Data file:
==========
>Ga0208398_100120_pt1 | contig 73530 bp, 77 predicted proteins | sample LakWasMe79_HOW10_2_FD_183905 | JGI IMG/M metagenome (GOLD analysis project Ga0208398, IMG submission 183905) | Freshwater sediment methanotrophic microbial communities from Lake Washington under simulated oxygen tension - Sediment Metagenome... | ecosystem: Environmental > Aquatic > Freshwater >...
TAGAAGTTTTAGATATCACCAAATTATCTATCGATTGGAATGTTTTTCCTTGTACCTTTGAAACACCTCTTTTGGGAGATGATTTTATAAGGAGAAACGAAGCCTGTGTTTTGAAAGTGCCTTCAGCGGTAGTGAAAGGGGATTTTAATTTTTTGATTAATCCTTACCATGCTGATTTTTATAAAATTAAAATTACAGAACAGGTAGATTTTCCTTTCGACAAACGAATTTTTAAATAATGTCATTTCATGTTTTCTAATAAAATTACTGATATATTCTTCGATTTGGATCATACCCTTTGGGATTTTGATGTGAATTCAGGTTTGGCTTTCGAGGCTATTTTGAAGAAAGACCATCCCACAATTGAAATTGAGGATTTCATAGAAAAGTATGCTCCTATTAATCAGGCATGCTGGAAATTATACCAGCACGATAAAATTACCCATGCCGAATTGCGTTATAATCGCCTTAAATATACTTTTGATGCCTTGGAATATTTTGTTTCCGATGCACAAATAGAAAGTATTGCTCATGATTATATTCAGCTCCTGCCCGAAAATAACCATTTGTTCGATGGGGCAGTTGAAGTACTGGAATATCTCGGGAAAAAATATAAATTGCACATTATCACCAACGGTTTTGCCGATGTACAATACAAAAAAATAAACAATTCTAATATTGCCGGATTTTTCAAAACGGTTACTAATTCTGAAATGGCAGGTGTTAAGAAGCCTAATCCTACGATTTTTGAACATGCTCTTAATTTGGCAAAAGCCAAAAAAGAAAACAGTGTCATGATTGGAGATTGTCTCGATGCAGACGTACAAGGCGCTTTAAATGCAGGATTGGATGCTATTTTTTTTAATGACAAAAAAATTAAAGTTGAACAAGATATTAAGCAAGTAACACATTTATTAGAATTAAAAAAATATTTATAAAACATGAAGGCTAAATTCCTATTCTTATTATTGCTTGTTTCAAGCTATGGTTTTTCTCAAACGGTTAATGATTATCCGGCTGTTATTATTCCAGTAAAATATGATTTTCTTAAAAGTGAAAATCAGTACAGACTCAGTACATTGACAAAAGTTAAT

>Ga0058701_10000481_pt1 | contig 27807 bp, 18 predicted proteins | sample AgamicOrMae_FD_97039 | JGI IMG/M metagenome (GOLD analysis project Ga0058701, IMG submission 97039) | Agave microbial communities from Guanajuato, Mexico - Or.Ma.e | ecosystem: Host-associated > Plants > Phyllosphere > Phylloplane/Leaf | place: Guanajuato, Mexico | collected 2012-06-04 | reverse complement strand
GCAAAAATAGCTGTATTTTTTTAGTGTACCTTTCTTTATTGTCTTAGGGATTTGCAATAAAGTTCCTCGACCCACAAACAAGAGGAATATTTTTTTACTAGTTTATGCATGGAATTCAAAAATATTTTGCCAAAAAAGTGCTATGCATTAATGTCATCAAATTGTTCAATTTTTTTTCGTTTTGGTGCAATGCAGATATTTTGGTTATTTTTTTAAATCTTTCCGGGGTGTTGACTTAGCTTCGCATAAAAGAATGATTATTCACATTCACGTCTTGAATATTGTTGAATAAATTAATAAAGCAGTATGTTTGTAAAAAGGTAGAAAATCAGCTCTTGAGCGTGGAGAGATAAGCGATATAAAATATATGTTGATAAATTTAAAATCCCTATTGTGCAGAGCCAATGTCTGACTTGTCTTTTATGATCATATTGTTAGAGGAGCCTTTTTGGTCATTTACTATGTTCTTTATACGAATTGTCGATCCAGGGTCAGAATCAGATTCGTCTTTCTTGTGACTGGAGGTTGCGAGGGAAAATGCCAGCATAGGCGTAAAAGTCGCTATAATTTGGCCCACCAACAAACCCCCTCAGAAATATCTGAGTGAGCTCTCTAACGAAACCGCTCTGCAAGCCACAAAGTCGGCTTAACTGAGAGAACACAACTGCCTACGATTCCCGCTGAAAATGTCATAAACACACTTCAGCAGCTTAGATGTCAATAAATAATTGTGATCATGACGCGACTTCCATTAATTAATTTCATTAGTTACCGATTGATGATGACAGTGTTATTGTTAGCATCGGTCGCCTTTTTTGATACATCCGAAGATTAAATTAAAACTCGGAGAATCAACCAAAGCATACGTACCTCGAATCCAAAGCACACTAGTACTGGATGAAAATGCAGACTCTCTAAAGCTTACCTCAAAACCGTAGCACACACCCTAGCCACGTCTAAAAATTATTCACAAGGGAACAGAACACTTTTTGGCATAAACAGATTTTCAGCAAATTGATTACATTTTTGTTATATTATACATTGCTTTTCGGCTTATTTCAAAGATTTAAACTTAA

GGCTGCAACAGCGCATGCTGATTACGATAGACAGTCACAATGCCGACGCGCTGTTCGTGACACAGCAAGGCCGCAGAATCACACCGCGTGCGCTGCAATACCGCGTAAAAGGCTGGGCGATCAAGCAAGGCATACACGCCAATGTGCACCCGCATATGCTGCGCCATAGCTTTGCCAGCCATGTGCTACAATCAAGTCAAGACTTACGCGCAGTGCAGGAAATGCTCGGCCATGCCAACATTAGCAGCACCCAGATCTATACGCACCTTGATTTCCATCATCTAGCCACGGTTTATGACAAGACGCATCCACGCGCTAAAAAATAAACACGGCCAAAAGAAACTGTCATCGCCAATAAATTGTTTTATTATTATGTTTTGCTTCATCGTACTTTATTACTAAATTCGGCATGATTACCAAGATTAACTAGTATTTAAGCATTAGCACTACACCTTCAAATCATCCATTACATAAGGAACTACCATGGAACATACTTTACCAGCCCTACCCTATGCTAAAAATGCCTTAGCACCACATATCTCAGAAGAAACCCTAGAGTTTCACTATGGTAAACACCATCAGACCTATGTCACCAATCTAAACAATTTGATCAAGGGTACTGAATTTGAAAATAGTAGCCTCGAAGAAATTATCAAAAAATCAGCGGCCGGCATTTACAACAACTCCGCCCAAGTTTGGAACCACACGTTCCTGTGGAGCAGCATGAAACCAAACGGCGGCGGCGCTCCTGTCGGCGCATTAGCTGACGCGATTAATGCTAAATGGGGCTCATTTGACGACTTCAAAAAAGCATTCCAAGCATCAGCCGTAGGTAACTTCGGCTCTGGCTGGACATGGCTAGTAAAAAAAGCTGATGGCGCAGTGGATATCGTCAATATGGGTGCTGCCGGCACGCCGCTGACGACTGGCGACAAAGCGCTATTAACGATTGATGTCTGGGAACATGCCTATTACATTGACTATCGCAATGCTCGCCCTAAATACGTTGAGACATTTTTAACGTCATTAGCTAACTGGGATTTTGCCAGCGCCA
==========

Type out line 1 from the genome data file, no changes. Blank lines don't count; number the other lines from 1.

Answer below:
>Ga0208398_100120_pt1 | contig 73530 bp, 77 predicted proteins | sample LakWasMe79_HOW10_2_FD_183905 | JGI IMG/M metagenome (GOLD analysis project Ga0208398, IMG submission 183905) | Freshwater sediment methanotrophic microbial communities from Lake Washington under simulated oxygen tension - Sediment Metagenome... | ecosystem: Environmental > Aquatic > Freshwater >...